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Here’s how you do it…
Salt-roasted Beet Carpaccio with horseradish ricotta and French lentils
(serves 4-6)

Beets
Ingredients:
1 box Kosher salt
3 medium beets, rinsed

Method:
Preheat oven to 350 degrees
Put a layer of salt, ¼ inch deep in a loaf pan. Place clean beets on salt. Do not let them touch.
Pour salt over beets until covered.
Roast in oven for about an hour. Remove pan from oven and let sit until cool.
Peel off skins and slice beets thin with a mandoline. Place them in an overlapping flower pattern on wax paper to keep until ready to assemble.

Lentils
Ingredients:
2 cups water
1 cup du puy lentils, rinsed and drained
1 veggie
bouillon cube (preferably no MSG)

Method:
Put all ingredients into a small, heavy-bottomed saucepan. Bring to a boil and quickly lower to barely a simmer. Cook for 20 minutes and remove from heat. Let cool 15 minutes.

Horseradish Ricotta
Ingredients:
1 cup whole, blanched almonds, soaked for 4-6 hours or overnight
2 T lemon juice
1 tsp. horseradish, or to taste
¼ cup plain yogurt
½ tsp. sea salt
Several grinds fresh pepper

Place all ingredients in food processor and run until it has reached a consistency you like. You will probably have to stop and clean the sides with a spatula a few times.

To assemble:
Lay each beet ‘flower’ on a salad plate. Spread ¼ cup ricotta in the center and sprinkle with drained lentils. Garnish with sunflower shoots of flat-leaf Italian parsley.

Morgan’s maple-roasted almond butter

Morgan Doane shared a quick and easy–and delicious–way to make maple-roasted almond butter at our February supper club. Check out the directions below!

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Maple-roasted Almond Butter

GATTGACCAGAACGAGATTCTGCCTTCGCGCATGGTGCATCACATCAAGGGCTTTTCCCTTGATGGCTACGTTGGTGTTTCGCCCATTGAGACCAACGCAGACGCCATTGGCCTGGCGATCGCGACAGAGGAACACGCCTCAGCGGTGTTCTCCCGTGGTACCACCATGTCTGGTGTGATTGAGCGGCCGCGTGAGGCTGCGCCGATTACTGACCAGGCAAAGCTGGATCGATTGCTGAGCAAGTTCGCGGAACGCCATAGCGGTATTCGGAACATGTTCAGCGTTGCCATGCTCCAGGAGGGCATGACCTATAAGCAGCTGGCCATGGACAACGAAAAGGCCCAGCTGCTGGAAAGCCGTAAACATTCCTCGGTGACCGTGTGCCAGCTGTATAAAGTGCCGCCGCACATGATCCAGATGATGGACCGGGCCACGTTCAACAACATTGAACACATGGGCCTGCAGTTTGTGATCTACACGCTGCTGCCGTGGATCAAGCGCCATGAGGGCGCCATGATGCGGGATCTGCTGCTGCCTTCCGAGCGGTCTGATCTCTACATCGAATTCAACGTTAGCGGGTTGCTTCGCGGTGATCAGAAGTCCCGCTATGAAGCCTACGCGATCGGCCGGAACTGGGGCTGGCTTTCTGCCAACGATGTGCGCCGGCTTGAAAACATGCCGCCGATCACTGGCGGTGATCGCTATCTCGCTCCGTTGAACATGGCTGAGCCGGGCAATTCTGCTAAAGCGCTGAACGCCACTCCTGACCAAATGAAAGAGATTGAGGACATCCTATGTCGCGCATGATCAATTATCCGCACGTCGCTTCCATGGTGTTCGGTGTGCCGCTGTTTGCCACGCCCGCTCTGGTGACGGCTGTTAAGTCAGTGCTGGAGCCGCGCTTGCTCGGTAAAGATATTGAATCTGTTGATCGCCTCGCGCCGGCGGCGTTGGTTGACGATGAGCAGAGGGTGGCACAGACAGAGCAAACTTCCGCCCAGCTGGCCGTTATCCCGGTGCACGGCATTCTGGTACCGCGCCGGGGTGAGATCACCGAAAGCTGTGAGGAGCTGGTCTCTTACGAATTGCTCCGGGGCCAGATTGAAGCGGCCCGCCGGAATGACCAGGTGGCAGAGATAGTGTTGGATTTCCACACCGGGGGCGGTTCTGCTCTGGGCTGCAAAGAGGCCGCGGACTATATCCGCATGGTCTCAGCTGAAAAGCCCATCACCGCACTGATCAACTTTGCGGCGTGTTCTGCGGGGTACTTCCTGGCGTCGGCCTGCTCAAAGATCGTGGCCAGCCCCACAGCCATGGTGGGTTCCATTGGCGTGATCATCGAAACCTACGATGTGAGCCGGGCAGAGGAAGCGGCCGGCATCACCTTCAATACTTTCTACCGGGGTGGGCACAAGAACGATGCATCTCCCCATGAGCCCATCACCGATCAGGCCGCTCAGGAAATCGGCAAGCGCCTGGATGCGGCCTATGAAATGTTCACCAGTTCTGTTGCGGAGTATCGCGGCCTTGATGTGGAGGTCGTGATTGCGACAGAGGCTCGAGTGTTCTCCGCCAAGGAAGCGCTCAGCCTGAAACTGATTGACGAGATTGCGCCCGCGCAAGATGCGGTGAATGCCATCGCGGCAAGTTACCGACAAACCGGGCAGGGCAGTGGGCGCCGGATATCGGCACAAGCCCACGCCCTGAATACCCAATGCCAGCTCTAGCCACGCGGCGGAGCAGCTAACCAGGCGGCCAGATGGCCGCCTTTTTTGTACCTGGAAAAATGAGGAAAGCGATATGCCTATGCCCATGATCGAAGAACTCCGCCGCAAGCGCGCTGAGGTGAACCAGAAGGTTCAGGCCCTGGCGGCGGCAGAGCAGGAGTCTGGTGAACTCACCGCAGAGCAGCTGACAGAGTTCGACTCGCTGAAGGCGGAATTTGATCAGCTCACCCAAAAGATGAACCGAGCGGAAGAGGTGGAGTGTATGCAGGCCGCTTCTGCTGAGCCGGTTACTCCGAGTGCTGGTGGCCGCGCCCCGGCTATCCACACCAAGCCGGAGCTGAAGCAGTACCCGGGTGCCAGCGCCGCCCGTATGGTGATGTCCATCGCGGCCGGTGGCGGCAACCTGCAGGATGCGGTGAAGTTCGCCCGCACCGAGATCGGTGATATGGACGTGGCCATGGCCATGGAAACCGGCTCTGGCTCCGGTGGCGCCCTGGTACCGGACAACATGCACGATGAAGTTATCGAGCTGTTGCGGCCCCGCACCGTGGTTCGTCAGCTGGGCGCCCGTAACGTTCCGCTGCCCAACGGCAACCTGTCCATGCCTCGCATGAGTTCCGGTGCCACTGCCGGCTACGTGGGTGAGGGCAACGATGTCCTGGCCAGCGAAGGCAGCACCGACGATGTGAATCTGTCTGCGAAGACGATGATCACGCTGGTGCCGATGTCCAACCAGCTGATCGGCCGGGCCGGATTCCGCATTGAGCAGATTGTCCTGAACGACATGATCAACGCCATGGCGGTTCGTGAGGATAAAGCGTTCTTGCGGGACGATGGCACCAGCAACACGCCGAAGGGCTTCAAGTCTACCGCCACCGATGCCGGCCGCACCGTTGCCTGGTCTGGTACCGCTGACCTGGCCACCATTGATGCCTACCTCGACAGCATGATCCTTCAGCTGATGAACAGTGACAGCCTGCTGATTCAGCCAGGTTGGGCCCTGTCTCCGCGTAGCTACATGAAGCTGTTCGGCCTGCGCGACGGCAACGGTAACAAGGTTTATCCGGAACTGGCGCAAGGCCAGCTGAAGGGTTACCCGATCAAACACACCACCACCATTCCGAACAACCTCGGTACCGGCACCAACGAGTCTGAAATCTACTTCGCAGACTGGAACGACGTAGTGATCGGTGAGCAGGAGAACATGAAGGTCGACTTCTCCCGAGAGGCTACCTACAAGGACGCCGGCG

16 oz. raw almonds
2-3 T maple syrup
½ tsp. cinnamon
½ tsp. salt

Preheat oven to 375 degrees. Mix raw almonds together with maple syrup and pour onto a cookie sheet lined with parchment paper. Bake for 15 minutes, pulling the sheet our every five minutes to stir. Allow to cool slightly—not too cool or they will be hard to handle. Pour almonds into the food processor and begin to process. This can take a long time (10-20 minutes) depending on the size of your processor and your motor. Stop every so often to scrape down the sides with a spatula. The almonds will go through many stages, including coarse sand, sticky dry mass, clumping mass and finally smooth butter. When is begins to move from clumping together to smooth butter, add the cinnamon and salt. Process until fully incorporated.

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Geoff Fields’ Mushroom Poblano Gumbo

Well, I was tempted to call it ‘Yumbo,’ but that’s so corny and Geoff is so serious!

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Seriously. This was delicious! Thank you, Geoff. Here is a man who takes his recipes very seriously. Recently, he wrote to us–

Disclaimer: I have always known enthusiasm is my strong suit, maybe to the point of excess. You have been warned…

So permit me to say that I have been working on a recipe for the PBSC next month that is, appropriately, fitting for St. Patrick’s Day. I made the second test batch tonight, and I can say beyond a moral certainty that I would eat this stuff every week. It’s the best vegan recipe in my playbook – at least judged by originality and taste – and I cannot wait to have you guys try it.

How cool is it that friends come up with this idea like “Plant Based Supper Club” so that people like me, and others, can spend a cold winter night imagining a recipe for the next get-together? My compliments to you both.

Peace, GF

So here’s the recipe in all its earthy glory…Geoffs Gumbo Recipe